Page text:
My next series of posts is entitled Social Books. Over five posts, I’m going to explore how book readers and writers use social networking tools. Three of the posts will be from the point of view of readers, starting with this one today about the leading social network for bookworms: Goodreads. In the remaining posts, I’ll be checking out a brand new social network for writers and investigating how book publishers are using social media. So let’s get started with far and away the most popular social network for book lovers in the world, Goodreads. Its user base has almost doubled in 2012, which made me wonder whether Goodreads has any real competition now…

Goodreads was launched in January 2007 and currently has over 10 million registered users, who have collectively added 370 million books to the site. Goodreads has experienced strong growth over the past 18 months. It had 5 million registered users in May 2011, increasing to 6 million by December. In 2012 the growth of Goodreads went up another level, thanks mainly to its integration with Facebook Timeline in January.

Goodreads: Onto A Good Thing

In Goodreads you’re encouraged to add books into custom shelves (a.k.a. lists), such as “Currently Reading,” “Read,” and “To Read.” That way, anybody you have connected to can see what you’re reading or intend to read – and vice versa. Goodreads also has all the other common features of a social network: discussions, ratings, reviews, messaging.

Goodreads also has groups galore. Founder and CEO Otis Chandler told ReadWriteWeb in April that “we have 20,000 groups on our site, such as The Sword and Laser (part of the new Geek & Sundry YouTube channel), The Next Best Book Club and small, private, meet-in-real-life groups like the Boston Book Club.”

The foundation of Goodreads is providing social recommendations. As Chandler wrote, when explaining why he built Goodreads, “when I want to know what books to read, I’d rather turn to a friend than any random person or bestseller list.” That core functionality got a huge boost from the Facebook integration in January. After all, the more friends you can connect to on Goodreads, the more books you’ll discover.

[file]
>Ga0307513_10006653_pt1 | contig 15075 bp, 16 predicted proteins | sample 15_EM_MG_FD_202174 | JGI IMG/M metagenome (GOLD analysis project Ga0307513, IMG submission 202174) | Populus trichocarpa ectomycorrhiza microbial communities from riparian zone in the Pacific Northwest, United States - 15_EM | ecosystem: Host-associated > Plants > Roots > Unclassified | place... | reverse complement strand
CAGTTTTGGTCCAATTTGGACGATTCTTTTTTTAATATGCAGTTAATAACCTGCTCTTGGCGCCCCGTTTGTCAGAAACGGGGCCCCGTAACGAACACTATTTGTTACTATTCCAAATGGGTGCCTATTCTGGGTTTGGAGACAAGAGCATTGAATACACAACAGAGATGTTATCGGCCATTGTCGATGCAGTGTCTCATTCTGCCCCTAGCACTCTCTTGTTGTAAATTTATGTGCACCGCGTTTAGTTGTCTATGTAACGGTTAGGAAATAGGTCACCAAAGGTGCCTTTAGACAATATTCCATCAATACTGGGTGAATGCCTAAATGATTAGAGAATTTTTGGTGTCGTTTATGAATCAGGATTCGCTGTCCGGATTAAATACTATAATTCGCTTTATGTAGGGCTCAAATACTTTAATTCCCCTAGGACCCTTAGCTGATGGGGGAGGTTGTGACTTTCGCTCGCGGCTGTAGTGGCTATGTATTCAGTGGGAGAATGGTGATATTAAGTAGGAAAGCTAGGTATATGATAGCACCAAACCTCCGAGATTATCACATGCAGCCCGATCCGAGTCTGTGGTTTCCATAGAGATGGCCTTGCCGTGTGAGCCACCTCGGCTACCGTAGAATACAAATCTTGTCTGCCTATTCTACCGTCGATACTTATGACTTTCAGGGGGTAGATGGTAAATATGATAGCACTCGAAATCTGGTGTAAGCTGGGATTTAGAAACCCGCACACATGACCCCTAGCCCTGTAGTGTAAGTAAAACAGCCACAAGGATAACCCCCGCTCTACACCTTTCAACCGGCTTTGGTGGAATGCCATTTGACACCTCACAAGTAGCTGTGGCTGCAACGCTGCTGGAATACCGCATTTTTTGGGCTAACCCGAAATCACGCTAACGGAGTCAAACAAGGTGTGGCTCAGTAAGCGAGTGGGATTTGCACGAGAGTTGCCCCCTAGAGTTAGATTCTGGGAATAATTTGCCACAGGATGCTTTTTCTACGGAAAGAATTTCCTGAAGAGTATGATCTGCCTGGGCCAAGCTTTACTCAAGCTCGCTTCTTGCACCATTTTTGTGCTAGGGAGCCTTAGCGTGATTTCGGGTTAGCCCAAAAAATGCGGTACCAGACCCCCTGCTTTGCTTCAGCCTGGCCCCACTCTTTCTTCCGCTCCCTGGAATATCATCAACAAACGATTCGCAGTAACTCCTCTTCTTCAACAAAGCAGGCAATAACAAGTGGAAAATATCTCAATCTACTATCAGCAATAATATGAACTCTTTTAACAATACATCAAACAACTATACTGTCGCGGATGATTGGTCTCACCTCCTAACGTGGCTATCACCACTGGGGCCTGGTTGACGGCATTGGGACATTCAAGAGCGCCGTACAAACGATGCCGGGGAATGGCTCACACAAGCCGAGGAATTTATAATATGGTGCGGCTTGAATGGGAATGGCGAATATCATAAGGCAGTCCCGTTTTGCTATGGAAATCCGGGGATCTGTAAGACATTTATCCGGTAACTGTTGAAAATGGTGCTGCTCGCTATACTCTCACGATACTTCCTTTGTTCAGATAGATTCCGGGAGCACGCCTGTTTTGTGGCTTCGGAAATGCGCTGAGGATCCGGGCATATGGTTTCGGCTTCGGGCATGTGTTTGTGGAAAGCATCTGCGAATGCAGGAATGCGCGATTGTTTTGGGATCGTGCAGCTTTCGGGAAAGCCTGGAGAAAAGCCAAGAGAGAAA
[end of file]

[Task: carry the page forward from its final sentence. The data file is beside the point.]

One interesting thing to watch is Goodreads’ partnerships with publishing houses and authors. Chandler wrote on Quora last year that “we work with all major book publishers and many mid-majors to help them launch their books to our audience of book readers.” It also helps self-publishers promote their books.

Even authors who aren’t officially connected to Goodreads have their own profile on the site. For example, I’m a fan of Michael Lewis on Goodreads – his page features biographical information, book links, blog posts (from his Blogspot site), video and more.

Are There Good Alternatives To Goodreads?

Goodreads competes with LibraryThing and Shelfari. Both are far behind Goodreads in number of users, however Shelfari remains a threat because of its owner: Amazon. Indeed, as Goodreads has grown, its reliance on Amazon’s product advertising API for book information became untenable. That’s why in January of this year, Goodreads announced that Ingram, the largest wholesaler of books in the U.S., was its new primary data partner.

Whatever qualities LibraryThing and Shelfari have – and both have a better design than Goodreads – it’s hard to go past Goodreads, due to its large user base and excellent Facebook integration. When it comes to getting social recommendations for books, those are the two key factors.

The two biggest threats to Goodreads now are: 1) if Facebook decides to do book reviews itself; and 2) if Amazon gets its act together and starts pushing Shelfari (or Kindle Profiles, its own semi-serious social experiment). However I think the chances of either Facebook or Amazon ruining Goodreads’ good thing is slim, at least in the short term. Facebook is better off supporting and partnering with Goodreads, as it does with other specialist networks (like Spotify). Meanwhile Amazon is too busy trying to control the e-reader and book retail markets, so Shelfari will probably continue being largely ignored by Bezos and crew.

2012 has been a good great year for Goodreads. If you’re a bookworm like me, I recommend you check it out – and friend me there!